Mr. Baker : The hon. Lady should criticise ILEA for its complacency in inner London-- [Interruption.] --and I will explain why. ILEA has responsibility for the recruitment of teachers in Southwark, as in other parts of inner London. Only in the last three months has ILEA produced a teacher recruitment package. ILEA has been in existence for 25 years. Only now has it produced a package covering, for example, creches--to which the hon. Member for Blackburn referred--and making it easier for married women to return to teaching with better training.

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It makes it easier for them by giving them greater credit for the number of years they have been away looking after their families. ILEA has got around to doing that only in the last three months, and as a result I have some good news for the hon. Member for Peckham about teacher shortages in London. I have been chided in the past by the hon. Member for Blackburn about vacancies and particularly about resignations. He has always claimed that the vacancy figures for teachers, which are published each January, do not give the latest position because the resignations relate to the end of May. The figures that we produce each January show that the number of vacancies in January this year in the primary sector for the country as a whole were just over 3,100 vacant posts nationwide. That is out of a total of 171,000 primary teachers, which means that the vacancy rate is under 2 per cent. It varies enormously. Even in London there were authorities with low numbers of vacant primary posts--for example, Bromley, Harrow, Kingston, Richmond and Sutton--whereas in London as a whole there were vacancies for 1,300 out of 24,600 teachers, and the problem is more grave in the east end of London.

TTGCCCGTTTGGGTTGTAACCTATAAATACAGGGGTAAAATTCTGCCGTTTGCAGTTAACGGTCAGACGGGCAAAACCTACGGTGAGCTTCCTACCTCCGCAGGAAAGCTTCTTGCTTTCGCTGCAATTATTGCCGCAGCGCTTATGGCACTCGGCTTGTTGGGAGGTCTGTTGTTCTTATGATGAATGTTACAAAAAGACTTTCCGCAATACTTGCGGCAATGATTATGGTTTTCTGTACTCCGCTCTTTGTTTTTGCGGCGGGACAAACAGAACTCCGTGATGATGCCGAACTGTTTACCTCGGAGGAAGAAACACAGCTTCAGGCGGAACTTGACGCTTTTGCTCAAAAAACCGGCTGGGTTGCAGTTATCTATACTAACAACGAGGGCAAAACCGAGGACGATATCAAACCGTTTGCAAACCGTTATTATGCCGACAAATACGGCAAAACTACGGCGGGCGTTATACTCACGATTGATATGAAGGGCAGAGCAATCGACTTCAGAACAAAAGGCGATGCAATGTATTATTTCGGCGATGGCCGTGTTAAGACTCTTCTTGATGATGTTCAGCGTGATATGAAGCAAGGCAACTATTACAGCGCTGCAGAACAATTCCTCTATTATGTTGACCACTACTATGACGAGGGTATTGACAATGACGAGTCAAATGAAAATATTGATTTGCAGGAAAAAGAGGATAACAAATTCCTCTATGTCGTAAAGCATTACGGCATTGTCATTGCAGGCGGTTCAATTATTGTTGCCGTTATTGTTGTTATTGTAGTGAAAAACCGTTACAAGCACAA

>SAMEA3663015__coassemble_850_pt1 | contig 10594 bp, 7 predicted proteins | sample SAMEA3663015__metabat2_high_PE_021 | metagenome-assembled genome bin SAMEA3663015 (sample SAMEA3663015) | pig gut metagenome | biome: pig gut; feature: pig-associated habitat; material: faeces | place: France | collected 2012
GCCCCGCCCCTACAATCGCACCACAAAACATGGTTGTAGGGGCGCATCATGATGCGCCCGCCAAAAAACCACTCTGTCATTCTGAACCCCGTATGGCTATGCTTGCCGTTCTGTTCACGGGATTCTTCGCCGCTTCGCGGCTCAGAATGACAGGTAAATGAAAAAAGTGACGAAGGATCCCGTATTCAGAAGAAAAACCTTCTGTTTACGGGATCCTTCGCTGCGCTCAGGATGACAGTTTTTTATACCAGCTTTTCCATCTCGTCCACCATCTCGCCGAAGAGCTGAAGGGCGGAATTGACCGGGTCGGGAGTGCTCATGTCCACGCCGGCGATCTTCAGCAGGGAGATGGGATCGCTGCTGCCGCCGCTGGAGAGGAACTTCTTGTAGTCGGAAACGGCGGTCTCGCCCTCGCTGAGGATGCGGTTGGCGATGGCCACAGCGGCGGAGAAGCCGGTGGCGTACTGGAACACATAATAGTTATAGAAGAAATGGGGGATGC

In the secondary sector--I am dealing with January ; I will come to May shortly--the number of vacancies rose by 400 between 1988 and 1989 to 2,400, but that is out of a total of 192,000 posts, the vacancies representing 1.3 per cent. of total teaching posts. That is not an alarming proportion. Again, the problems were far greater in London than elsewhere.

Dame Elaine Kellett-Bowman : Is my right hon. Friend aware that Blackburn runs its affairs so badly that DHSS recipients and the unemployed come crowding into Morecambe, crowding out the schools there, so that my right hon. Friend's constituents and mine are deprived of the chance of going to the schools that their parents attended?

Mr. Baker : There is further evidence why Blackburn is so bad. I wish to deal with the question of vacancies, because the hon. Member for Blackburn has attacked me about vacancies and resignations, remembering that resignations come later in the year. Vacancies were not at alarming proportions in January, as I have pointed out. What has happened since?

The hon. Member for Blackburn made great play of the resignations position, and quoted from a reply that I gave showing that the Department's figures for resignations are two years out of date. That is correct, because the figures are provided by LEAs late in the day. The hon. Gentleman wrote asking if I would ask my officials to telephone the LEAs to discover the resignation position. Ever willing to be helpful to Jack, I asked my officials to telephone several LEAs, particularly in London. They found that several authorities were unable to say what the position on resignations was. They had not collated the figures but said that they would send the figures to us.